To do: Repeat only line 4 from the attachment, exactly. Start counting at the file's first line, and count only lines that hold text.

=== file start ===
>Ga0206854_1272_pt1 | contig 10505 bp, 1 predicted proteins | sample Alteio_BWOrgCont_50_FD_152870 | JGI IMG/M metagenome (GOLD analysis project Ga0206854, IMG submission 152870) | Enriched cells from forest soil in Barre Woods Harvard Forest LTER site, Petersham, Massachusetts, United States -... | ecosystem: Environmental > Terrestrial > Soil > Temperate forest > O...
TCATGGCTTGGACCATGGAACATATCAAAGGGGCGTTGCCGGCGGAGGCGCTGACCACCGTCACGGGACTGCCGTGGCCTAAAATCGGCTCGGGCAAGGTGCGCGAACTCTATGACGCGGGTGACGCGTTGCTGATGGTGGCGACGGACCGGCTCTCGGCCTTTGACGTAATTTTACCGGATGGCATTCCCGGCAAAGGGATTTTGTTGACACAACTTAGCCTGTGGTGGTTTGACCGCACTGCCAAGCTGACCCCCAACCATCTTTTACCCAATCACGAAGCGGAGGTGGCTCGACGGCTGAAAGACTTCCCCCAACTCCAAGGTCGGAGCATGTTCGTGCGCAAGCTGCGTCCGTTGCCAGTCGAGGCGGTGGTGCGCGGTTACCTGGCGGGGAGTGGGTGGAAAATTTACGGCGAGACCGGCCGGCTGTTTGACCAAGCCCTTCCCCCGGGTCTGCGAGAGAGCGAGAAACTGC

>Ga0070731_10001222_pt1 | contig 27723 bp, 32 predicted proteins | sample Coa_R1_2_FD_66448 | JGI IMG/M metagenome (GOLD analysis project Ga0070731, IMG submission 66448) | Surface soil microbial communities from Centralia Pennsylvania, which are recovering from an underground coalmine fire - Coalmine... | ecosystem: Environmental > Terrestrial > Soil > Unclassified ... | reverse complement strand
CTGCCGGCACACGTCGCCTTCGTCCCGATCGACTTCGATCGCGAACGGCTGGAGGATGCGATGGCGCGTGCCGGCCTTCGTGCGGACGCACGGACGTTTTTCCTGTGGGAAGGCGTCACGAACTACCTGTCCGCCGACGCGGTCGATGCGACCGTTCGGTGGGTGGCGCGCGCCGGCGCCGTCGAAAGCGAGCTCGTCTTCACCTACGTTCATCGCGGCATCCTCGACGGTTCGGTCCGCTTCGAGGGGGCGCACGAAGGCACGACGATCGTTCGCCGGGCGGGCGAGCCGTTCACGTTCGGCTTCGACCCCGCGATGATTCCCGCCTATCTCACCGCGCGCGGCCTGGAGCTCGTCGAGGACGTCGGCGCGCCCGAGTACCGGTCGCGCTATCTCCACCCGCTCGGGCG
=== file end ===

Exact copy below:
CTGCCGGCACACGTCGCCTTCGTCCCGATCGACTTCGATCGCGAACGGCTGGAGGATGCGATGGCGCGTGCCGGCCTTCGTGCGGACGCACGGACGTTTTTCCTGTGGGAAGGCGTCACGAACTACCTGTCCGCCGACGCGGTCGATGCGACCGTTCGGTGGGTGGCGCGCGCCGGCGCCGTCGAAAGCGAGCTCGTCTTCACCTACGTTCATCGCGGCATCCTCGACGGTTCGGTCCGCTTCGAGGGGGCGCACGAAGGCACGACGATCGTTCGCCGGGCGGGCGAGCCGTTCACGTTCGGCTTCGACCCCGCGATGATTCCCGCCTATCTCACCGCGCGCGGCCTGGAGCTCGTCGAGGACGTCGGCGCGCCCGAGTACCGGTCGCGCTATCTCCACCCGCTCGGGCG